‘Astounded’: former fire chief unloads on politicians over climate change inaction, The Age, By Nicole Hasham, 4 February 2019,  Decorated Australian firefighter Greg Mullins says climate change is contributing to bushfires so horrendous that homes and lives cannot be protected, and the federal government will not acknowledge the link because it has failed on emissions reduction policy.

The extraordinary comments by Mr Mullins, a former NSW Fire and Rescue Commissioner, coincides with the Tuesday launch of the group Bushfire Survivors for Climate Action, which will lobby the major parties to drastically reduce fossil fuel use and cut greenhouse gas emissions.

Prime Minister Scott Morrison and Opposition Leader Bill Shorten both visited Tasmania on Monday, where catastrophic bushfires had reportedly destroyed eight homes and burnt 190,000 hectares of land as of Monday afternoon. Their visit came on the 10th anniversary of the Victorian Black Saturday bushfires.

The major parties’ pledges on climate change are expected to be a frontline issue at the upcoming federal election, as the public reels from record-high summer temperatures, extreme weather and a long, unforgiving bushfire season.

Fires are a natural phenomenon in the Australian bush, but experts say climate change effects such as heatwaves and changed rainfall patterns mean bushfires are becoming more frequent and extreme.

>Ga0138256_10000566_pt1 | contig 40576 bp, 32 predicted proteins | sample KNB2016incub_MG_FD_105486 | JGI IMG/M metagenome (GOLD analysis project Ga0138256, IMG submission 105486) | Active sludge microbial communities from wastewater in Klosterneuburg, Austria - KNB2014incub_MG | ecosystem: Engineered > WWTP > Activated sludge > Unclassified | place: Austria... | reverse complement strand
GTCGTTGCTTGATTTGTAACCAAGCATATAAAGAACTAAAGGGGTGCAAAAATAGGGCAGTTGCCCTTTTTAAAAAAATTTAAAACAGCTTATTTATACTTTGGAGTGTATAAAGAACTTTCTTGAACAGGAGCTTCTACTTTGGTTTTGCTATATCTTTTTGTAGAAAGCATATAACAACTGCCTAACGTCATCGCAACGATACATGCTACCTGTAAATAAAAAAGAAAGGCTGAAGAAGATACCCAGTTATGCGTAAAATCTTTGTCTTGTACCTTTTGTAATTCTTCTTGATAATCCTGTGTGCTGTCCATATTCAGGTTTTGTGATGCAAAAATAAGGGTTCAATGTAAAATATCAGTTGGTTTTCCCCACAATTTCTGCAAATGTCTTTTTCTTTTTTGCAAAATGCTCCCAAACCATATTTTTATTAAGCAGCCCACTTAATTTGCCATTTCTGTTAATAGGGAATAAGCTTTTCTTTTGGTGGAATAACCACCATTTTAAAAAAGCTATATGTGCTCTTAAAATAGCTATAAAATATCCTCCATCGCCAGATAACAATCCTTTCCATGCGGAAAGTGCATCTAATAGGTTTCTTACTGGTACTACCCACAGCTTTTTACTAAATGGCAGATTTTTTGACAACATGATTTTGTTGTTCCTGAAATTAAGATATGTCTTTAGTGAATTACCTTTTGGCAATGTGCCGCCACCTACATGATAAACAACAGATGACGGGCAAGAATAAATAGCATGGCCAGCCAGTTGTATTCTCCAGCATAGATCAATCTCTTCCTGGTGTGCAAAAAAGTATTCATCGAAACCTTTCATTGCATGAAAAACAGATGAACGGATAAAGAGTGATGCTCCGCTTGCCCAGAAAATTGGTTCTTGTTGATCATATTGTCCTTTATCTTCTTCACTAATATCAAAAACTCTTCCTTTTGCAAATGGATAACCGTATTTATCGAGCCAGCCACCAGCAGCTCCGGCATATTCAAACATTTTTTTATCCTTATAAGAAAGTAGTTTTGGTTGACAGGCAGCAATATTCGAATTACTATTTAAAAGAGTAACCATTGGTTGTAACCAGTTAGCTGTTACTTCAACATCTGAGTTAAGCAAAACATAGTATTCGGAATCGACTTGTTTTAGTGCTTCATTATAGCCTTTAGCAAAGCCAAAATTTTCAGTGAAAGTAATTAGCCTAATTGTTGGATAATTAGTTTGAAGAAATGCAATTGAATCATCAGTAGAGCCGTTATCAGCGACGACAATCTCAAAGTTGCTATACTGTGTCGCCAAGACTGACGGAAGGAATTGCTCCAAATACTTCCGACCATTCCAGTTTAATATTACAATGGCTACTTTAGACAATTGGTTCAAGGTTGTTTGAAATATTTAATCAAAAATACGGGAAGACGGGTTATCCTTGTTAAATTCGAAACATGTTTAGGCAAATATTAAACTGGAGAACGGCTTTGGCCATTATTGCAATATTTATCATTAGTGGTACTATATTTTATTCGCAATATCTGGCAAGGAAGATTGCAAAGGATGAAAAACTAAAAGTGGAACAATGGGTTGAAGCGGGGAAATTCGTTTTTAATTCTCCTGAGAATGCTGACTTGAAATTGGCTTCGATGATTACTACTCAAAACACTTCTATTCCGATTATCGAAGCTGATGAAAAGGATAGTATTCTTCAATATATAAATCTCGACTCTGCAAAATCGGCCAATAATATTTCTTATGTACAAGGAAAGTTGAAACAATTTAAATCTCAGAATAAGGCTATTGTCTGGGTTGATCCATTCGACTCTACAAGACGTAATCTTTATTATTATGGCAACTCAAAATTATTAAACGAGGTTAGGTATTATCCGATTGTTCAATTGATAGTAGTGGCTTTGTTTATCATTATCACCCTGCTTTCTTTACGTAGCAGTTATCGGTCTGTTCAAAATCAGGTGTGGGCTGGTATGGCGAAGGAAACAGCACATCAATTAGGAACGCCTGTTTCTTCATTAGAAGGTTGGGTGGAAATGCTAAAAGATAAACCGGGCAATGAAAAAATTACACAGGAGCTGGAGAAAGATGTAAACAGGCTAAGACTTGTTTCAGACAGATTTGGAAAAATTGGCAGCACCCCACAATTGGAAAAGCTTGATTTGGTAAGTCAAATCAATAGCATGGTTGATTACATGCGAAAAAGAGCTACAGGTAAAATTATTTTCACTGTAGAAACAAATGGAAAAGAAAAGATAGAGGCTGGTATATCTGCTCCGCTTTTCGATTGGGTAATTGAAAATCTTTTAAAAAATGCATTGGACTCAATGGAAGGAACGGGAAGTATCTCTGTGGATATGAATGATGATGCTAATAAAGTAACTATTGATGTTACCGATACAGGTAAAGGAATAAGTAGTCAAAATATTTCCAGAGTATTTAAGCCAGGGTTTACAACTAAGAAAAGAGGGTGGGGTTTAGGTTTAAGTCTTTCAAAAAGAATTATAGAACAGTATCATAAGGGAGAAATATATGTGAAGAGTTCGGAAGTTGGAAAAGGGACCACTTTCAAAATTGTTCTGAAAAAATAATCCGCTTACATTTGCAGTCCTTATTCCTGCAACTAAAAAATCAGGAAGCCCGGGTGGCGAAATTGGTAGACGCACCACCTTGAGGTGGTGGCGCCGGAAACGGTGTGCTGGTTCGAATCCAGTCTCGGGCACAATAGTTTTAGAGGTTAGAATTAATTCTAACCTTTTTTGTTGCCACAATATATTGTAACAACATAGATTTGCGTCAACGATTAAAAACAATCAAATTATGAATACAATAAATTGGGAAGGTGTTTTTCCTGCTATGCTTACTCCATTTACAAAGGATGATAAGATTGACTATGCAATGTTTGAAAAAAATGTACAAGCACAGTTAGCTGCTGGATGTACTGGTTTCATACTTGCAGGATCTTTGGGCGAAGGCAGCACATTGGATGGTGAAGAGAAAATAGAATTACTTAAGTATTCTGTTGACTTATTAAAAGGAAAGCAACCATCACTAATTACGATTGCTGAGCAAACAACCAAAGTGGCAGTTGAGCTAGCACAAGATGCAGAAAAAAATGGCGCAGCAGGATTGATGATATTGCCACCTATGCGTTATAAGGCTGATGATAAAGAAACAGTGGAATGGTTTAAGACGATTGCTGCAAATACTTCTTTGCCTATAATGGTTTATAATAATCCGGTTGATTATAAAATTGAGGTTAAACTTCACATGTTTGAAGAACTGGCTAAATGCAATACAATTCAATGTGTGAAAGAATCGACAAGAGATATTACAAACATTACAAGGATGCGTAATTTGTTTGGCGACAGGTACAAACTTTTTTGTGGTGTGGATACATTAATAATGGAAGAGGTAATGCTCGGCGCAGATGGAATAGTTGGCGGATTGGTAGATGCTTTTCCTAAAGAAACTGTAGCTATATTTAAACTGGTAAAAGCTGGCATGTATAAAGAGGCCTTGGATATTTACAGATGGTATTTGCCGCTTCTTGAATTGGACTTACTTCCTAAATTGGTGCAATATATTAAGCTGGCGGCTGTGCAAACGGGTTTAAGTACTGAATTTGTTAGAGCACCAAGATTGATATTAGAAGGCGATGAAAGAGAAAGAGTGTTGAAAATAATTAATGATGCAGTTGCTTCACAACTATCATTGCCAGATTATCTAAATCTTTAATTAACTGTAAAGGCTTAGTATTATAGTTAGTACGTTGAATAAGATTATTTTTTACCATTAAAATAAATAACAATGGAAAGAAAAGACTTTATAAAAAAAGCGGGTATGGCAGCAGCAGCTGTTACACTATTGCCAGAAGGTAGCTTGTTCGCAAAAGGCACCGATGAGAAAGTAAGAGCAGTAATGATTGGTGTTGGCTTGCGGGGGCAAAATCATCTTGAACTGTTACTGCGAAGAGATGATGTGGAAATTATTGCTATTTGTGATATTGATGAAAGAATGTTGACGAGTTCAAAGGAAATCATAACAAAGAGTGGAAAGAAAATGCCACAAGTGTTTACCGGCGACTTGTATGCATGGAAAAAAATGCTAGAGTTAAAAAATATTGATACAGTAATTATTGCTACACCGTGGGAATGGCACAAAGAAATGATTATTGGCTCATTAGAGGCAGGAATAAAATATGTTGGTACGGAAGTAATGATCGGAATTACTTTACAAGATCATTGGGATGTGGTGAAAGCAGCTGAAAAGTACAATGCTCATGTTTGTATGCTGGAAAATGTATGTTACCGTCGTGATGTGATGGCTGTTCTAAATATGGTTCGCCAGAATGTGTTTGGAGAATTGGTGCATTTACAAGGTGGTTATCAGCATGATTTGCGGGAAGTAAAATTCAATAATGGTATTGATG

Mr Mullins said fire seasons “are longer, more severe, and we are getting fires that are much harder to put out”.

“What that means … is there is simply not enough firefighters and fire trucks to do the job, to protect every structure and protect people’s lives,” he said.

“It’s extremely inconvenient for any government that does not have a cogent answer for what they’ll do about climate change, to see the effects of climate change putting more and more people and homes at risk.”

Mr Mullins has 50 years of fire fighting experience, including 39 years with Fire and Rescue NSW and as a volunteer in his youth and in retirement. He has been awarded the prestigious Australian Fire Service Medal and is an officer of the Order of Australia. He is a member of the Climate Council and welcomed the formation of Bushfire Survivors for Climate Action.

Mr Mullins sought to raise the climate change alarm in public comments in 2006 following fires in the Blue Mountains, but says the then-NSW Labor government told him to “pull your head in”.

“They didn’t want public servants coming out saying [the climate change driver] was pretty obvious to us,” he said.

“I feel quite passionately that the word needs to get out about how much the bushfire threat has worsened. I’ve watched it change, and I’ve watched our politicians sit on their hands, from both major parties. I don’t think either of them really have answers or are doing enough.”

NSW Labor has been contacted for comment.

Mr Mullins said he was “astounded” that Prime Minister Scott Morrison on Monday addressed the media at Huonville in Tasmania, the epicentre of the state’s bushfire crisis, but did not mention addressing climate change.